People Magazine Investigates looks back at the string of 6 murders that terrorized Washington, D.C., in 1971 and '72

By Jeff Truesdell
November 25, 2019 11:54 AM

Patricia Williams built a career helping shattered families work through unimaginable crises. As an officer for 26 years with the Washington, D.C., Metropolitan Police, she investigated missing persons and child-abuse cases. She moved on to become a case manager with the National Center for Missing & Exploited Children, and now is retired.

But the case closest to home is the one that leaves her feeling most helpless.

Now 62, Williams was 15 years old on Sept. 5, 1972, when her 17-year-old sister Diane didn’t return that night after visiting a boyfriend. By then, local newspapers already had published headlines about a “freeway phantom” apparently grabbing and murdering young black girls before dumping their bodies along Washington-area roadways in a 17-month spree that terrorized the community.

The case is revisited in an upcoming episode of People Magazine Investigates, airing tonight (10 p.m.) on Investigation Discovery. An exclusive clip is above.

Although shy and quiet, Diane, who shared a bedroom with Patricia and was about to start 11th grade, wasn’t fearful.

After her abandoned body was found — strangled, like others before her — authorities would name Diane as the sixth and final victim of a likely serial killer who, nearly 50 years later, has yet to be identified.

“I will not be surprised that I will die not knowing who killed my sister,” Patricia tells PEOPLE in the issue on newsstands now. “But I’m never going to stop praying that I do.”

Carolyn Morris, at right, with sister Doretha Prince, both siblings of victim Carol Spinks
Pete Marovich/The Washington Post

The killings transformed the lives of those who lost loved ones.

The first victim, 13-year-old Carol Spinks — “Bay-Bay” to her siblings — loved playing jacks and spinning a Hula Hoop and came from a family of eight kids, say her sisters Carolyn Morris, 62, and Evander Spinks Belk, 63.

Six days passed before Carol’s body was found on the embankment off I-295 after she disappeared April 25, 1971, on a walk home from the store. She still had on the same gym shorts and red sweater she wore when she left home, but was missing her blue tennis shoes; an autopsy determined she’d been dead for two to three days, suggesting she’d been kept hostage before she was killed.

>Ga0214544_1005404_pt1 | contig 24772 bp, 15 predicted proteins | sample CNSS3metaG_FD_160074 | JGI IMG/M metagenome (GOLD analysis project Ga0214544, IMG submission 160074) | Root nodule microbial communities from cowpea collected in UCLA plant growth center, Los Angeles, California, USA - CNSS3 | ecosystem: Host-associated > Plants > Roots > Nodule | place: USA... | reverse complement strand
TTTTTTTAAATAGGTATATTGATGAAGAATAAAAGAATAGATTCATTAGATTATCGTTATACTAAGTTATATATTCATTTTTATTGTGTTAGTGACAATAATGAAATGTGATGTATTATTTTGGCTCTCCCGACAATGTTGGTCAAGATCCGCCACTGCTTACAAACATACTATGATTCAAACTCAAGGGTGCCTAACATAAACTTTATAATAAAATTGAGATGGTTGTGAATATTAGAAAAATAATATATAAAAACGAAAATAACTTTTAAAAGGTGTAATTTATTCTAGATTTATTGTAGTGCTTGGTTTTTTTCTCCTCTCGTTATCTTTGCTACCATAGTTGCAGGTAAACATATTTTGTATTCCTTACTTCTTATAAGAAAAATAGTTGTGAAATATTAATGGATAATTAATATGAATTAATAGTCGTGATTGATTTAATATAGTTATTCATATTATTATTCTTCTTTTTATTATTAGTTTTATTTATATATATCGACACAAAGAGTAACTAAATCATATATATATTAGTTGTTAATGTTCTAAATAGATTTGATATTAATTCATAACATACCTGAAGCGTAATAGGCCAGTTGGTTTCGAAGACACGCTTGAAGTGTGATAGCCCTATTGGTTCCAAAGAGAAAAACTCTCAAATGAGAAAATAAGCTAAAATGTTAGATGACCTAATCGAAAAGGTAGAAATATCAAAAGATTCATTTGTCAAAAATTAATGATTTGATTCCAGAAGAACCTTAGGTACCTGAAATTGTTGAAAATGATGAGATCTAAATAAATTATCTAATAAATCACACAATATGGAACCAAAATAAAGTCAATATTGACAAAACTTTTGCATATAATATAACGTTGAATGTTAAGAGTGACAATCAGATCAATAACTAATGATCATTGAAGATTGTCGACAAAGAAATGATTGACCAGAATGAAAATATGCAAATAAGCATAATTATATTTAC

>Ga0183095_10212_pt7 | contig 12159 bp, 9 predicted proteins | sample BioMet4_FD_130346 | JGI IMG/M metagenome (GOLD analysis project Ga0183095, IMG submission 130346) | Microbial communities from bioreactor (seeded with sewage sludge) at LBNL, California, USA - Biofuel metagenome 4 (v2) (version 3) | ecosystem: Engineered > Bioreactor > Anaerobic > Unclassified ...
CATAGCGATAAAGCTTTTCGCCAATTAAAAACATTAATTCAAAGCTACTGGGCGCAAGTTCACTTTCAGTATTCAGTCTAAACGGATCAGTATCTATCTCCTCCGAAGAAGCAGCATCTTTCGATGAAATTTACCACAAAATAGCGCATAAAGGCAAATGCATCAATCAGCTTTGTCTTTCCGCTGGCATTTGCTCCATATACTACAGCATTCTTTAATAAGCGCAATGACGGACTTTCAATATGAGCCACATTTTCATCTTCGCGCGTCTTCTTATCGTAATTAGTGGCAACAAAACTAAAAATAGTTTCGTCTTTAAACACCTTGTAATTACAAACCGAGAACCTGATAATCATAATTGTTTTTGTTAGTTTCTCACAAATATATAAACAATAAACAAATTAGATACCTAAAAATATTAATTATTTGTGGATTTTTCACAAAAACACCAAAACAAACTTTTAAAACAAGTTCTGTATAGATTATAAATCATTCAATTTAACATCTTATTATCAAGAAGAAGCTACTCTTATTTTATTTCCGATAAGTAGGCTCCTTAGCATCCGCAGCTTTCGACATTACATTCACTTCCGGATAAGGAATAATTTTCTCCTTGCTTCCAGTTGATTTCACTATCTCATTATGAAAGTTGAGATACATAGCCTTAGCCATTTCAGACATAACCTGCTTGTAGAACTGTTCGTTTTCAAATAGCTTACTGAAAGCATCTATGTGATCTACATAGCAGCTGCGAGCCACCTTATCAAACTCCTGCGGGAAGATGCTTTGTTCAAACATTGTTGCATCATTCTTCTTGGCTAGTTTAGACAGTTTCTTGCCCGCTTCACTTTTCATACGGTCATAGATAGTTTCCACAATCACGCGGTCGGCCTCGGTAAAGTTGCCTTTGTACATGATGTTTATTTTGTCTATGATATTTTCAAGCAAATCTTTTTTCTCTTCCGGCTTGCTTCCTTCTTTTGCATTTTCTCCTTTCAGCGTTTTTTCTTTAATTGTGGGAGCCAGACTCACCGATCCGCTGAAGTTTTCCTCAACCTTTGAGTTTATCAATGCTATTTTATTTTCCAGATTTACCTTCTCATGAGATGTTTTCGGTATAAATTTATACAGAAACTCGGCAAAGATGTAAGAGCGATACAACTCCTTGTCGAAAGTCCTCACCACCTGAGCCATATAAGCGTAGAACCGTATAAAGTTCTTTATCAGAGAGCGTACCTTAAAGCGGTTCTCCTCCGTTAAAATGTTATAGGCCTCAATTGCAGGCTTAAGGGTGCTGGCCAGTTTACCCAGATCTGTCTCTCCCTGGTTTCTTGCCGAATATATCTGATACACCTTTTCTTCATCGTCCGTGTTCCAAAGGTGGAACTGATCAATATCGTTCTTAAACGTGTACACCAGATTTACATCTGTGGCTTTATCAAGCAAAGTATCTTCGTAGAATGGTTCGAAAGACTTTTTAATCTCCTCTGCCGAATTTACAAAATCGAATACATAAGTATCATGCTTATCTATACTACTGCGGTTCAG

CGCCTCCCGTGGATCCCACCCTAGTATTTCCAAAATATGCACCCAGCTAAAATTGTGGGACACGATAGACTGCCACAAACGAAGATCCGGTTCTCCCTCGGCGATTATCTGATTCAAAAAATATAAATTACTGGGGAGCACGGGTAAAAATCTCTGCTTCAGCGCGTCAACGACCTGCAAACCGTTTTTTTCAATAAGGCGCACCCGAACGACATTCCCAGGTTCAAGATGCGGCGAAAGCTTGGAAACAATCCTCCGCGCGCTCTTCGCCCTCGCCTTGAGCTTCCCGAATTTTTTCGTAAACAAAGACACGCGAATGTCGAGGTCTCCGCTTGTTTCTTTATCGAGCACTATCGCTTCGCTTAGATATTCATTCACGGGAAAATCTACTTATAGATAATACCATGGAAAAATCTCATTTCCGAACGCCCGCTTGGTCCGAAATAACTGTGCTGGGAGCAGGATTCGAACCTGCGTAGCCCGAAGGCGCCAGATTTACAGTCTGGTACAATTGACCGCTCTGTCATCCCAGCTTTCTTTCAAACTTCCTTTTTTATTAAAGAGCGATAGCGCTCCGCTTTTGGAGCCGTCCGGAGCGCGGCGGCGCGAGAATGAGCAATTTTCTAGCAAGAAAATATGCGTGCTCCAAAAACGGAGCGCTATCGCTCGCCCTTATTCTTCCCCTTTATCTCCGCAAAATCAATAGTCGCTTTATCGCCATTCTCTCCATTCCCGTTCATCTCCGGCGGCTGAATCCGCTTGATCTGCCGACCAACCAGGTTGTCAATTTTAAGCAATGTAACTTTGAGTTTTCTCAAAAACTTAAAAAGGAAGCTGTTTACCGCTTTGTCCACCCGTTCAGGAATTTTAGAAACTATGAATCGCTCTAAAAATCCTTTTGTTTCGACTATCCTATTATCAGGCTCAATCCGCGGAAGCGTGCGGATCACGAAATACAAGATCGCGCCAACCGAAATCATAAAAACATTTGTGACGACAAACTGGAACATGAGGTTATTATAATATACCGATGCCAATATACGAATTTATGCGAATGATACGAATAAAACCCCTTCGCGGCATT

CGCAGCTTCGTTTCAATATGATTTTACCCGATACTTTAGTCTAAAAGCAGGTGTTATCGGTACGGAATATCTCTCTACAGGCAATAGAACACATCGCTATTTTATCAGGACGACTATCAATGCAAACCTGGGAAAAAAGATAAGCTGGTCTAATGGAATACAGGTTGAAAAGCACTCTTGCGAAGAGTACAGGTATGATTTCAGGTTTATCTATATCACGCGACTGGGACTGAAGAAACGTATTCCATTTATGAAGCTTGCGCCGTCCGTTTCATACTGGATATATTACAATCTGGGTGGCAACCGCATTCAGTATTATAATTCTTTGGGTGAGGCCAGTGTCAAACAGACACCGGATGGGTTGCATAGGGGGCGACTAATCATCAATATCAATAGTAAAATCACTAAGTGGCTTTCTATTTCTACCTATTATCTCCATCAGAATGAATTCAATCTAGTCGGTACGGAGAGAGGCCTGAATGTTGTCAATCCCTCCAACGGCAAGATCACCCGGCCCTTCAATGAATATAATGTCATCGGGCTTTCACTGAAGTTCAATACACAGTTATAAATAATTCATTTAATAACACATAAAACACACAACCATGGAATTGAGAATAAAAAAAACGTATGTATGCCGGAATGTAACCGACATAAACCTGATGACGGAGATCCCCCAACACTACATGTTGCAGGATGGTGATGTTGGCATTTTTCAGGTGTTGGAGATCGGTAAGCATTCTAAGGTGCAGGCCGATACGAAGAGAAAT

Freeway Phantom victims, clockwise from top left: Brenda Faye Crockett, Brenda Woodard, Carol Spinks, Diane Williams, Darlenia Johnson, Nenomoshia Yates
Metropolitan Police Department

“It made me real protective of my sisters and brothers,” says Evander. “I got mean, mad and bad. If anybody even looked at anybody funny, I was fighting.”

RELATED: Inside the Hunt for a Serial Killer Who Dumped 6 Girls; Bodies Along Roads Around Washington, D.C.

The impact on Carolyn, who was Carol’s twin sister, went deeper. “What was going through my head was, they’re going to get me,” she says. “I didn’t trust anybody. It’s been hard. It still is. Can’t keep a job. Sick. Drugs. A whole bunch of stuff. Still scared. Some days I wish I could just close my eyes, and then it’d be done.”

The second victim was Darlenia Johnson, 16. She was followed by Brenda Faye Crockett, 10; Nenomoshia Yates, 12; Brenda Woodard, 18; and then Williams, before the killer’s spree appeared to stop.

“Diane and I were about as close as siblings could get,” says Patricia Williams. After Diane’s death, “I lost my trust for people,” she says. “I didn’t trust anybody, because I didn’t know who did this. I’ve always been shy, but I stayed like that because of my sister’s death. I didn’t try to venture out.”

“But I also lived,” she says. “I did not want her death to be mine, so I tried to live as I can and try to be positive as much as I can.”

Locations where the Freeway Phantom's victims' bodies were found
Investigation Discovery

“I never believed at the time that joining the police department, or even while I was on the police department, that I was compelled to do so because of my sister’s death,” she says. “But at the same time, I always hoped and prayed that while I was on the police department that case would be closed and I could be a part of it.”

Among those also hoping and praying is Diane’s mother, Margaret, now 85, who still lives in the home to which her daughter never returned.

“I know she’s resting in peace, and it doesn’t matter to her any more,” says Margaret. “But I would like to know who did it and why. That’s the big question: Why?”

People Magazine Investigates: The Freeway Phantom airs tonight (10 p.m. ET) on Investigation Discovery.

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